Posted by Francis Catanach, PE, SECB
The demolition of Jacobs Hall, the renovation and upgrades to Hardman Hall, and the enveloping of the site with the new NMSU Undergraduate Learning Center make the best use of space, money, time, and other resources to deliver an exciting facility for the next generation of students.
The original buildings of Jacobs Hall and Hardman Hall each had become obsolete. Designed in 1962, Jacobs had been intended as a music study and performance building. It was configured in a circular plan layout that had inherent re-use issues and numerous accessibility and code-related shortcomings that would have been prohibitively expensive to mitigate. Hardman Hall, designed in the 1970s, had fewer space-planning and configuration issues, but was also outdated and in need of upgrades.
Jacobs Hall and Hardman Hall before the NMSU Undergraduate Learning Center renovation and addition.
The reconstruction of the project was partially funded under general obligation bonds, and rather than complete demolition and new ground-up construction, taxpayers had been assured that the project would involve renovation and expansion of the existing facilities to maximize public funds. After extensive site analysis and studies, however, it became clear that the circular layout and cramped, dark interiors of Jacobs Hall would neither accommodate the square footage nor the program requirements.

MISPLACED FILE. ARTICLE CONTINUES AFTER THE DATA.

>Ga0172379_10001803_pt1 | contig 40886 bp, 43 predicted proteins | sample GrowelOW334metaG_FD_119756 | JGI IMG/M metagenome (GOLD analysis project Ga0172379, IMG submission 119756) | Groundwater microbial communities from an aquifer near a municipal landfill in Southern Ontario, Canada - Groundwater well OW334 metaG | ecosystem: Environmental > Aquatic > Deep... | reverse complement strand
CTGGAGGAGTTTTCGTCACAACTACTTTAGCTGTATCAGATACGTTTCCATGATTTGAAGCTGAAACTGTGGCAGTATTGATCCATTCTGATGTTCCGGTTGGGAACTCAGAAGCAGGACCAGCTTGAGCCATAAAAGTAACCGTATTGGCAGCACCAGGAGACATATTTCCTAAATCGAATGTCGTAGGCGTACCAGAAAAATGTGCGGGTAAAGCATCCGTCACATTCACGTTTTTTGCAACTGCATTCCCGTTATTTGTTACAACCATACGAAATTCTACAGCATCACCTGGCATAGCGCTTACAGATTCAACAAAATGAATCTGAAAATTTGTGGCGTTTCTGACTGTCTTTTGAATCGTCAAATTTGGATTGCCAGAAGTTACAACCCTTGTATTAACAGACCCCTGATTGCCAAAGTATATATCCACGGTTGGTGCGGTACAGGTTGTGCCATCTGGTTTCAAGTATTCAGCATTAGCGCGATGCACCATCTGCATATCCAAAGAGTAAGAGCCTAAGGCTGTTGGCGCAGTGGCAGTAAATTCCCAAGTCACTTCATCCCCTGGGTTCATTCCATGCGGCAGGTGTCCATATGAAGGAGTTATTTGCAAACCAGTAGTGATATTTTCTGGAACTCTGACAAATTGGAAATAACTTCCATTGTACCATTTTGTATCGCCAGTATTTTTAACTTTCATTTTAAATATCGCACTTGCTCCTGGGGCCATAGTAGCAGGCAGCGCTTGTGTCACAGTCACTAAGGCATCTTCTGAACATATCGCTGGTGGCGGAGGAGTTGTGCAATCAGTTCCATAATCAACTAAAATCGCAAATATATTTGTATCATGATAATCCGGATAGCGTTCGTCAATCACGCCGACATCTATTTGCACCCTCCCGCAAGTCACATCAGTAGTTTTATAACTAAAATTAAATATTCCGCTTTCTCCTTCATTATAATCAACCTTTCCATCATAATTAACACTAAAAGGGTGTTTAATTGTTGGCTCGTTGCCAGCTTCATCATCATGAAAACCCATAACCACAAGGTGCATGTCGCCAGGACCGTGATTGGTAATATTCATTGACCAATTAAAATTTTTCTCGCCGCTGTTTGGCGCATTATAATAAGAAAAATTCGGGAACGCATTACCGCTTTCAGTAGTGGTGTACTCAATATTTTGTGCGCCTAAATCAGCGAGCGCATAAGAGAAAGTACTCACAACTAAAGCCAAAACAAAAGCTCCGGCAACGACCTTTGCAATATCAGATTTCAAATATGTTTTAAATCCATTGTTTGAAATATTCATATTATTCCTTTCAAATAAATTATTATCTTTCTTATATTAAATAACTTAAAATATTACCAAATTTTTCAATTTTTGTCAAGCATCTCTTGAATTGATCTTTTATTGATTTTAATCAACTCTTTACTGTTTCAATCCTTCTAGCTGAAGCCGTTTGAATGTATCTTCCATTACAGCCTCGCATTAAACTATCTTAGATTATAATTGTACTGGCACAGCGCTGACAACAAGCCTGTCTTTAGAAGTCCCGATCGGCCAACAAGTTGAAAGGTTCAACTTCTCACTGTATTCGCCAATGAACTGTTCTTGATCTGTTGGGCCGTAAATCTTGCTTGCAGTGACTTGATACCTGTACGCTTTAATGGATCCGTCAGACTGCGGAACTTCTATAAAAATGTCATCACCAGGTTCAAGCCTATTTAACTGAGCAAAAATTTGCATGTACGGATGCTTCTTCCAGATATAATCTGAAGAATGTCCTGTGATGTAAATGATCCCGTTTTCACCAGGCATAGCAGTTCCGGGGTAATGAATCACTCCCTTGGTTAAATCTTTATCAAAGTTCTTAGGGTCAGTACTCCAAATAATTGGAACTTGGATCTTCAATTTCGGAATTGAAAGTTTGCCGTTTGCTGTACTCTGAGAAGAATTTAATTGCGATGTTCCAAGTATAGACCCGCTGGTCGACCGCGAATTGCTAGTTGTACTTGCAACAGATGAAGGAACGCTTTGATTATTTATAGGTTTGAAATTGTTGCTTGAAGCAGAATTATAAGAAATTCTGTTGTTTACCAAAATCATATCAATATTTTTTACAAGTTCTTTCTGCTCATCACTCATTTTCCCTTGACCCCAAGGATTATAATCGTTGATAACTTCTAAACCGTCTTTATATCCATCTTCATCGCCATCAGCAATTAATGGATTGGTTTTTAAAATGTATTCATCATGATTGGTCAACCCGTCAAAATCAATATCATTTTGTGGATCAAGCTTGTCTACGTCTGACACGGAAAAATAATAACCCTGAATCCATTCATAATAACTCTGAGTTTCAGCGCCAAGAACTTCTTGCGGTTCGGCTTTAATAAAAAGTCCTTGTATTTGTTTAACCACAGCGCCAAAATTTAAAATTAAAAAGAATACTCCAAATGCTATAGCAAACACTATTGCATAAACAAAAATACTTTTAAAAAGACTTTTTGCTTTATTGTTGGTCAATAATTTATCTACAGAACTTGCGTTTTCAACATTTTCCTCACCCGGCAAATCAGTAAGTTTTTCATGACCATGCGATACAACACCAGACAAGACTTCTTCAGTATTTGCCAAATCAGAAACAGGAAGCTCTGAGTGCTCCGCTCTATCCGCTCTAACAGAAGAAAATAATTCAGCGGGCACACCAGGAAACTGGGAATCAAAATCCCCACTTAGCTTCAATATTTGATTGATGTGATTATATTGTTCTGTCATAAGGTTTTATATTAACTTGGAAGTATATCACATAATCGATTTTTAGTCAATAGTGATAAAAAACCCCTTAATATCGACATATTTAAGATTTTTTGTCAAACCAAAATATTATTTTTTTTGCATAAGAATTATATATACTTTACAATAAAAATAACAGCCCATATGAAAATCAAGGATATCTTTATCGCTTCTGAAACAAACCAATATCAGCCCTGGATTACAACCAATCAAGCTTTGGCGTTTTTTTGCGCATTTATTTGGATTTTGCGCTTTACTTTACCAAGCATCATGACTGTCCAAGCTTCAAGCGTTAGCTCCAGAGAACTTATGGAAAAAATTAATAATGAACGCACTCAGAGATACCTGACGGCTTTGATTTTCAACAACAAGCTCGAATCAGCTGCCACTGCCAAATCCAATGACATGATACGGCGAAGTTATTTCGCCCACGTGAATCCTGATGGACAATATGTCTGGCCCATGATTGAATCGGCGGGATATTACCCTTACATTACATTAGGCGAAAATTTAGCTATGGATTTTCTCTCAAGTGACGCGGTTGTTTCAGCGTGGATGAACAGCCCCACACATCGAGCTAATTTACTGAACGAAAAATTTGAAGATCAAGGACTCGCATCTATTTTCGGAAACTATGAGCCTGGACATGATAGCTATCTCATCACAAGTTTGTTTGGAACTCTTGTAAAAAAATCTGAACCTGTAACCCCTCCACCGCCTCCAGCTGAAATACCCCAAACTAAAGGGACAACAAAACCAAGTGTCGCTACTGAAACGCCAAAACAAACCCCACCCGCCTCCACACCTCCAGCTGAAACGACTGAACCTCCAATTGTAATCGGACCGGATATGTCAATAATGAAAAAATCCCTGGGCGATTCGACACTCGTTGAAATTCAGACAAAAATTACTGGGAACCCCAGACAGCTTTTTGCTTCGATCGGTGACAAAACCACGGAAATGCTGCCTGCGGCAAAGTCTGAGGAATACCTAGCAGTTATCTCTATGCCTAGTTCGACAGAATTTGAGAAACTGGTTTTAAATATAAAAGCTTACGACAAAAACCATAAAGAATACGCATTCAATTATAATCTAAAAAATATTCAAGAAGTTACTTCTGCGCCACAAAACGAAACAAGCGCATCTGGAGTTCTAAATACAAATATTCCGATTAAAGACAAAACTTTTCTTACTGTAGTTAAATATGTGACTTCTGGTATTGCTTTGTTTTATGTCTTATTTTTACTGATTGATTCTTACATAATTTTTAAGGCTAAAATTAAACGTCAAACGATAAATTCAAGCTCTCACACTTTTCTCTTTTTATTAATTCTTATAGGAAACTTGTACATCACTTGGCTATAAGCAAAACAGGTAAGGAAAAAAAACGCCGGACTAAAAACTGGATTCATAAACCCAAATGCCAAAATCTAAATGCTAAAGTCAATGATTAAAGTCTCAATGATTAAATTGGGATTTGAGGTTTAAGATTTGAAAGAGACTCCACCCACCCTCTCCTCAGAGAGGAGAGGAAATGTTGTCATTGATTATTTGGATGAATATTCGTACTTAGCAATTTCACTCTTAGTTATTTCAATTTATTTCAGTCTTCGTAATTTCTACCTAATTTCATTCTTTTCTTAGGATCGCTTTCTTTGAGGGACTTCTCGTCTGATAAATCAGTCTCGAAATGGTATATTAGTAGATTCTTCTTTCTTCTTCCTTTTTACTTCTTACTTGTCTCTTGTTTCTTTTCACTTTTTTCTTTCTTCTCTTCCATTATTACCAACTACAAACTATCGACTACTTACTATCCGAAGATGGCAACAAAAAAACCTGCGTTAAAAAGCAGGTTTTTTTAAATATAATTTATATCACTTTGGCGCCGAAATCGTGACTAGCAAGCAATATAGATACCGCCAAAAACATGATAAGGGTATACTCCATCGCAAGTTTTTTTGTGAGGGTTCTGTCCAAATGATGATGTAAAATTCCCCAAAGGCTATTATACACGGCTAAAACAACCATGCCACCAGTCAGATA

Programming exercises expose the limitations of Jacobs Hall, prompting the team to decide to demolish the building while preserving the core of Hardman Hall and designing a new addition.
The resulting approach taken by New Mexico State University and the design team was to demolish Jacobs Hall, preserve as much of Hardman Hall as possible to minimize construction costs and environmental impact, and design a new addition to create a cohesive look and modern feel at the center of campus. The project team leveraged 3D design models to facilitate the complex coordination effort that was to follow.
D/P/S structural engineers applied strategic structural and seismic upgrades to the core of Harman Hall. The renovation maintains Hardman's signature theater-style lecture halls and creates an atmosphere of environmental responsibility on campus by reducing project waste, saving embodied energy, and minimizing carbon dioxide generated from construction activities. Despite the additional concrete required for the voluntary seismic upgrades, preserving the core of Hardman is still estimated to have saved over 160 tons of carbon dioxide production.
While this solution diverged from the initial renovation concept, it still saved much of the structure and was much greener and more affordable than bulldozing and starting from scratch.
Preserving the core of Hardman Hall. Structural improvements included the addition of steel connection plates, new 4" thick shotcrete shear walls, and other structural upgrades.
As for the new addition, new Technology Enabled Active Learning (TEAL) classrooms, study spaces, protected outdoor patios, and other undergraduate resources are designed to provide a welcome home and comfortable learning environment for all new students of the University. Visit the project page to learn more about the complete regeneration of NMSU Hardman & Jacobs Undergraduate Learning Center.